Metal Garage Door repair? Can a rusty door be repainted?

Have a metal single car garage door on an approximately 60 year old home that needs either replacement or repai. I'd like to save cost of replacement, if possible since it's an estate sale home. Can anyone help?

  5 answers
  • Roxaneg Roxaneg on Sep 21, 2017
    If the door is in otherwise good shape, you might sand the rust, treat it with something like Rustoleum Rust Restorer Primer and then paint.

  • Just wash it and spray paint it and call it a day.

  • Ellis Ellis on Sep 21, 2017
    Agree about Rustoleum products. But if the door is in very bad shape, consider replacement with a moderately priced door, because nothing spoils the looks of a home as much as an awful door, if it's part of the house. Curb appeal is important for buyers; unfortunately, many make snap judgements in the first few moments.

  • Kristina Freeman Kristina Freeman on Sep 21, 2017
    yes... just make sure you sand it good first.. I have the best luck with a sand blaster for large metal items

  • Flipturn Flipturn on Sep 21, 2017
    If it is an estate sale, then I am assuming the object is to get the house sold asap, so that the estate can be closed.

    Going the route to get someone either replace the garage door, or to repair it, will be time consuming, involve many phone calls, and much down time waiting, waiting, waitng, and it will cost.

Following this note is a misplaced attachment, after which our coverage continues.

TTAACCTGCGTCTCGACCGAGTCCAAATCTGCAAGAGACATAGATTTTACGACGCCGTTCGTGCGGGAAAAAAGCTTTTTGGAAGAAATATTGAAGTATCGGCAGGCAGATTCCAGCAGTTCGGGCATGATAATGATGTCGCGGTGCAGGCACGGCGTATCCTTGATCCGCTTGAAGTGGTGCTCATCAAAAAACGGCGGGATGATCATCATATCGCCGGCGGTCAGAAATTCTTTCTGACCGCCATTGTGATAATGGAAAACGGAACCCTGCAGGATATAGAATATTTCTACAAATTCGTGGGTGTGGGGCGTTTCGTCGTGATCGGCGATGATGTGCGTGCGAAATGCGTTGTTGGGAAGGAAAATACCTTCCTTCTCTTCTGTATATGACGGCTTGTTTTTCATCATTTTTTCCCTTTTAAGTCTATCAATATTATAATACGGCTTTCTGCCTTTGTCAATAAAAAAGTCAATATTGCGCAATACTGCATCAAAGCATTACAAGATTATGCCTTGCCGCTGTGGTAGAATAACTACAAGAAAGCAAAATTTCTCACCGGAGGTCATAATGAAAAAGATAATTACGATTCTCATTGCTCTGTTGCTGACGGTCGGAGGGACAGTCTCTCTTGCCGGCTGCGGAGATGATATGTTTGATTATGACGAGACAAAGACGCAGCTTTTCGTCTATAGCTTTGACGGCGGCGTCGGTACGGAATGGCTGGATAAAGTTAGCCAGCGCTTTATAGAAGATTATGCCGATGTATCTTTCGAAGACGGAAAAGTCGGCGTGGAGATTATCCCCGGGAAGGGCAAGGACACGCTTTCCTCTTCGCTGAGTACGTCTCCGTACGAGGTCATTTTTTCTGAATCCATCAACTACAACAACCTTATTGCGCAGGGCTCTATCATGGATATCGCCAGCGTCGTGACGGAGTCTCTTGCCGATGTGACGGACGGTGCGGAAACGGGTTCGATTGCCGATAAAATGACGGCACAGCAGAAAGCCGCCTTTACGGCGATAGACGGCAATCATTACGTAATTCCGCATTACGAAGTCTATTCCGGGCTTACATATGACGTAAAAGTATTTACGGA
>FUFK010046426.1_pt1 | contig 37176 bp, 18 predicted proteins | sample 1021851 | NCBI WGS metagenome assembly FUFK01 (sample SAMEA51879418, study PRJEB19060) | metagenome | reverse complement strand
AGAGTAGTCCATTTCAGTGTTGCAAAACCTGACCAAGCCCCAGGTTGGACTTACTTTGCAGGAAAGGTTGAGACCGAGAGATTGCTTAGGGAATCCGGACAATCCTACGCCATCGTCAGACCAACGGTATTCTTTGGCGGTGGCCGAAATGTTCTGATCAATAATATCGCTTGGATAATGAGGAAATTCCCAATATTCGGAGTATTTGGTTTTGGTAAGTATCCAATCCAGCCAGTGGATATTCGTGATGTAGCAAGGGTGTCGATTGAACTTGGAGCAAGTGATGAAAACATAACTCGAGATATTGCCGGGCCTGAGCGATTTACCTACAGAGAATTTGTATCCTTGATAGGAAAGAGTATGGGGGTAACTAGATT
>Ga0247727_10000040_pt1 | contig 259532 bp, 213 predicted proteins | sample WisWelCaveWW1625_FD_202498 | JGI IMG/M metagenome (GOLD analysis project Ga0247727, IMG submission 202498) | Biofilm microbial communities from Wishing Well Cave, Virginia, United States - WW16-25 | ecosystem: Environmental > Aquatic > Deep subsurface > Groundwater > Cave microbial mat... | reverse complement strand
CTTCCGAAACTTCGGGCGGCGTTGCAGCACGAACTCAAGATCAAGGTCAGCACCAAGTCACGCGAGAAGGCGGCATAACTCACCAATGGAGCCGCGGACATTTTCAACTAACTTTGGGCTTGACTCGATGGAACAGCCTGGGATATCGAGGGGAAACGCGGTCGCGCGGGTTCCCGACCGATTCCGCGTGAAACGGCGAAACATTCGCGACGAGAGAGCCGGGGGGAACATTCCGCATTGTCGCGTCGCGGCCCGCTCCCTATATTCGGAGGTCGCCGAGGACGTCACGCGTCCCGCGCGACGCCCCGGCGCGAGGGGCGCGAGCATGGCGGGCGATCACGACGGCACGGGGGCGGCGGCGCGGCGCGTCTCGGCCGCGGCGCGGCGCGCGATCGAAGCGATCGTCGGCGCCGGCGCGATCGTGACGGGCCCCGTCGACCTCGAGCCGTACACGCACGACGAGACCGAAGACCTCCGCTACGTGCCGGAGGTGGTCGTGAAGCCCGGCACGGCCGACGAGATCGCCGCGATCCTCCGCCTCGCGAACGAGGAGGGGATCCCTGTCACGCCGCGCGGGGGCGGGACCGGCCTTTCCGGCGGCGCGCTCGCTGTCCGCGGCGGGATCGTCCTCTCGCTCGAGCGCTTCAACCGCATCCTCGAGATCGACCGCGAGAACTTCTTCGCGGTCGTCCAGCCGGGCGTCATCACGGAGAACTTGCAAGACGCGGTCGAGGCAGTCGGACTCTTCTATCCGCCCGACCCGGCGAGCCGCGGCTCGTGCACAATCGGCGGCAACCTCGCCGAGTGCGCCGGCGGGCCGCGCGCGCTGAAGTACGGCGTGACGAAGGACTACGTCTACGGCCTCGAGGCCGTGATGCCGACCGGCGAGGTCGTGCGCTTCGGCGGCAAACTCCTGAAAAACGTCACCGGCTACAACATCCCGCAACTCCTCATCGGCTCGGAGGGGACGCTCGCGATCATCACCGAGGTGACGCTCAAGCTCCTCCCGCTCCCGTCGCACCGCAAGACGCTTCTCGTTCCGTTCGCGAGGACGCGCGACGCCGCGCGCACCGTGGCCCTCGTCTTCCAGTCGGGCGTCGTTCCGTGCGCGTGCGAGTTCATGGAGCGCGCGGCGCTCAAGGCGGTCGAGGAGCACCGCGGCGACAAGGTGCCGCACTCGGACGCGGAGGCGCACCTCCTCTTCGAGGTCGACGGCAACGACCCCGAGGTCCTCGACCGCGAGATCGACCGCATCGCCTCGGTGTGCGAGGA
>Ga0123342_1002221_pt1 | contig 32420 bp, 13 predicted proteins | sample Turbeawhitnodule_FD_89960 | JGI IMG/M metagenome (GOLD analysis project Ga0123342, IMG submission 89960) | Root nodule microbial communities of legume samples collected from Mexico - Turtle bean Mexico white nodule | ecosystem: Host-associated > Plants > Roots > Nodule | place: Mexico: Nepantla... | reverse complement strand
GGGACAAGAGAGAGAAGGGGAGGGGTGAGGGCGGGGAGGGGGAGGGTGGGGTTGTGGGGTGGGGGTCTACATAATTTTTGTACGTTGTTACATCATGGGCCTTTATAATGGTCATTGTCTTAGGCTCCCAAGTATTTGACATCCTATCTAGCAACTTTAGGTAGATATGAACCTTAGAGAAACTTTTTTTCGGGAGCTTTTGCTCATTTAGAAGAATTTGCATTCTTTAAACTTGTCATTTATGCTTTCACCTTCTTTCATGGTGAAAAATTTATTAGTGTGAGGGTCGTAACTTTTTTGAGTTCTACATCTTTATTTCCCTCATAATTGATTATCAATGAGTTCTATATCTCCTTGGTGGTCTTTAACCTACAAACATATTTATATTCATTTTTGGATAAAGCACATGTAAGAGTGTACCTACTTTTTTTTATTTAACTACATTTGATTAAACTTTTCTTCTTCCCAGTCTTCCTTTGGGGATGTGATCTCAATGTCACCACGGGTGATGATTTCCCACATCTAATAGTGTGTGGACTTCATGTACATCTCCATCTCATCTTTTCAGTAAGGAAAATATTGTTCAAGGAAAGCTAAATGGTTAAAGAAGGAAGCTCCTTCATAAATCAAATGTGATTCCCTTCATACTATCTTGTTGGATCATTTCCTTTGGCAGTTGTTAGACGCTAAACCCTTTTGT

Going the route of trying to repair it yourself will also cost, not only in buying materials, but with your time and frustration spent on doing something that perhaps you have little experience with and even less desire or energy to do.

    My experience with an part of a 60 yr old home is that nothing is ever an quick fix. Once you start manipulating parts, moving parts, etc., age kicks in, and there is always more work and repairs needed to entirely fix the problem up to present building code standards.

    My experience with buying and selling houses says: Don't just spray paint it. If buyers have an inspection, then this will show through loud and clear, that someone has tried to do a fast job at covering something up. Your credibility as a seller will fall, as it will raise questions about what else with the house have your tried to hide.

    My solution here: be upfront with potential buyers that the house needs some repairs, reduce the list price to reflect the deficiencies, and get it sold.